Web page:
Councillors’ Orwellian overtures
I’m convinced I’m living in an Orwellian nightmare with Scottish Borders councillors saying they welcome residents’ involvement in decision-making about cost savings, but ignoring majority support in the recent council poll for stopping the Great Tapestry of Scotland building.
The council has also pressed ahead with removing trees at the tapestry site in Tweedbank, even though the decision is currently being reviewed by a scrutiny sub-group.
Also, our constituency MSP, Christine Grahame, has asked culture secretary Fiona Hislop to review the business case for the tapestry building.
The council budget lumps the tapestry costs with Business Gateway costs at £5.8million – a sure-fire method of disguising cost overruns on the tapestry project.
We are also told that 130 full-time equivalent (FTE) jobs will have to go – this equates to more as the majority of these people probably work part-time. Forty of these FTE jobs are for classroom assistants at a time when the Scottish Government and First Minister Nicola Sturgeon have pledged their support for closing the attainment gap.
Scottish Borders Council (SBC) also have to make savings of £30million by 2020. Almost 50% of our road network needs to be repaired with £80-£90million to be spent to meet even the minimum best-practice standard.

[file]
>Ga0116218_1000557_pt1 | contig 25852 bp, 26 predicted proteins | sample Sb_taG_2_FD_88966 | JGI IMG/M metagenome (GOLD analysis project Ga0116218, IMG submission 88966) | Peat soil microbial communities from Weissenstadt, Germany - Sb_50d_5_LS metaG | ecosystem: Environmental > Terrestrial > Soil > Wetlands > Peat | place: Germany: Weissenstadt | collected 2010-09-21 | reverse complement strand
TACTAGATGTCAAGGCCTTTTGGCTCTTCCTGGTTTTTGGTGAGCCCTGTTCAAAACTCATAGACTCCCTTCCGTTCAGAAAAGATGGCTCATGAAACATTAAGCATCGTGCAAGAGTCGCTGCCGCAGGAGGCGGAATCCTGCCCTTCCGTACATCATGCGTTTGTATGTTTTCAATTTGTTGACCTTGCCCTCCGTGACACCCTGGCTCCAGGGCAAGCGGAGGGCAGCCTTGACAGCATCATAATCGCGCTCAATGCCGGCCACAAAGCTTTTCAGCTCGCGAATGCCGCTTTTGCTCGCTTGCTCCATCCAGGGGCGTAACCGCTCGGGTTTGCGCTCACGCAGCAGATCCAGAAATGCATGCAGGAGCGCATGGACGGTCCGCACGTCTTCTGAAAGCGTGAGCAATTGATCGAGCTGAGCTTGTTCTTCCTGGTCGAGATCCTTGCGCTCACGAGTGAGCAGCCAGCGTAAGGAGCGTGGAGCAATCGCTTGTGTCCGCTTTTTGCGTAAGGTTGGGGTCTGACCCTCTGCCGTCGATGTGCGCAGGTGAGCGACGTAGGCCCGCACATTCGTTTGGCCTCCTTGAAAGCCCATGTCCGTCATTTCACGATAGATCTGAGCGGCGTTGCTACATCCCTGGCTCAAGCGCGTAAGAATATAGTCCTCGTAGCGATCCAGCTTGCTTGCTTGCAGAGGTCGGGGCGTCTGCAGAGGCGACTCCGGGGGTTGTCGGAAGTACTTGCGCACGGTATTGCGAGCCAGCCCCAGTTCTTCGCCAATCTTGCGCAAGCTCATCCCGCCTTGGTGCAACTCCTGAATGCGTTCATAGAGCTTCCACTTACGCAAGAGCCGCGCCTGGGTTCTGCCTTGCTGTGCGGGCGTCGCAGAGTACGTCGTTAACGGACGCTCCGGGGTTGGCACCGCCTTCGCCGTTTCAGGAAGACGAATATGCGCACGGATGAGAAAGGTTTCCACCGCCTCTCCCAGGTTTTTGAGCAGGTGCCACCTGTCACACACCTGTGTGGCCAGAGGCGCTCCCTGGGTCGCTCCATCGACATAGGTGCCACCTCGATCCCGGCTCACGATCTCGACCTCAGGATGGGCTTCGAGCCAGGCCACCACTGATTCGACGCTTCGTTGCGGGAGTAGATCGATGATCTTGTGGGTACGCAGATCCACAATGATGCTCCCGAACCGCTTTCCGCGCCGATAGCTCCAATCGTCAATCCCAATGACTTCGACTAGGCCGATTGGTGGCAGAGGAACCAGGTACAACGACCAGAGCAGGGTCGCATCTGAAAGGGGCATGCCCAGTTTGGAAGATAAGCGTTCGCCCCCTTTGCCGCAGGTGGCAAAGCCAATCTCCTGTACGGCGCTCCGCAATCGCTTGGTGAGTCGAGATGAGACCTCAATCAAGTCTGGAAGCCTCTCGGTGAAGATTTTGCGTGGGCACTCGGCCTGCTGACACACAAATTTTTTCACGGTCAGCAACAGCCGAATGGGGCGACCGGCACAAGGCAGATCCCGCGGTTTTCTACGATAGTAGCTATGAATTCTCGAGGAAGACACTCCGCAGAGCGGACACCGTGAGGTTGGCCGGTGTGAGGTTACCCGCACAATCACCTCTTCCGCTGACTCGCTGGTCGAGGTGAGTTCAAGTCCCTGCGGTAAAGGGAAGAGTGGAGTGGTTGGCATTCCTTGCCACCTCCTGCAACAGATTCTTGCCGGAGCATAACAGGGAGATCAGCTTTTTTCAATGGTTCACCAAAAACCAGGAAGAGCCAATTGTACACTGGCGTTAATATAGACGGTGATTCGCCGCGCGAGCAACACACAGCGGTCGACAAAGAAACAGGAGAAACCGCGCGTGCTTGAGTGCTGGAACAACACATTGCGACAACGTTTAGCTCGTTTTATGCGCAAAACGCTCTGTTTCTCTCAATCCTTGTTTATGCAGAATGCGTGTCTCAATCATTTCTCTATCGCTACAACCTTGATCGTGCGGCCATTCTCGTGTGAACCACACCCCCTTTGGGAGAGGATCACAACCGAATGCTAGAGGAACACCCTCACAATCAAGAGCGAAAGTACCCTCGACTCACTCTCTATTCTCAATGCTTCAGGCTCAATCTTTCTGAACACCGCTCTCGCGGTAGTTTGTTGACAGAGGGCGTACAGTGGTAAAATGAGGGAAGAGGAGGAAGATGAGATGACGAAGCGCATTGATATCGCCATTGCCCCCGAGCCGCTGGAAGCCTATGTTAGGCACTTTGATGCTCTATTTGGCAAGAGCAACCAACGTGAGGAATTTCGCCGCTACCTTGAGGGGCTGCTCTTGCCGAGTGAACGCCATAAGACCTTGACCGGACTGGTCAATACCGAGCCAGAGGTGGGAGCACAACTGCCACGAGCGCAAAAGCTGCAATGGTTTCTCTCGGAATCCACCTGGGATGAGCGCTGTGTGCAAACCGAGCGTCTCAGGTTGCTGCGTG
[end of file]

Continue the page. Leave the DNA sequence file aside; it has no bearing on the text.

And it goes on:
SBC has outsourced various departments and are planning to outsource others to save money.
Perhaps it is time we reduced our spend on councillors by reducing their numbers from 34 to 10.
This in itself would reduce the number of meetings and administrators currently supporting these 34 councillors.
From these savings we could send the remaining councillors on speaking plain English courses so we can avoid convoluted Orwellian speech in the future.
Time to scrap costly project
Unlike the Johnny-come-latelies to the independence cause – the apparachiks who would not be out of place in Brezhnev’s USSR – veteran nationalist Christine Grahame MSP is unafraid to speak her mind.
It’s a rare thing indeed when an SNP member opposes the party line.
The SNP party line being in this case that defined by Alex Salmond in “Borders Railway a blueprint for the future”, showing the Great tapestry of Scotland on a map of attractions even before councillors had heard of it.
So what Ms Grahame has to say should be listened to, especially when it is a statement of the obvious – “The business case for the tapestry building is flawed.”
But this was before Scottish Borders Council announced millions of pounds of cuts, including job losses. So now the case for scrapping this ludicrous project is overwhelming.
Why doesn’t Councillor Stuart Bell (and his chums on the SNP group) side with Ms Grahame and scrap this costly project now?
The obvious thing that concerns me about the Great Tapestry of Scotland is the name.
The phrase “trades description” springs to mind. It strikes me as an extravagant way of describing what is really no more and no less than a very worthy community arts project.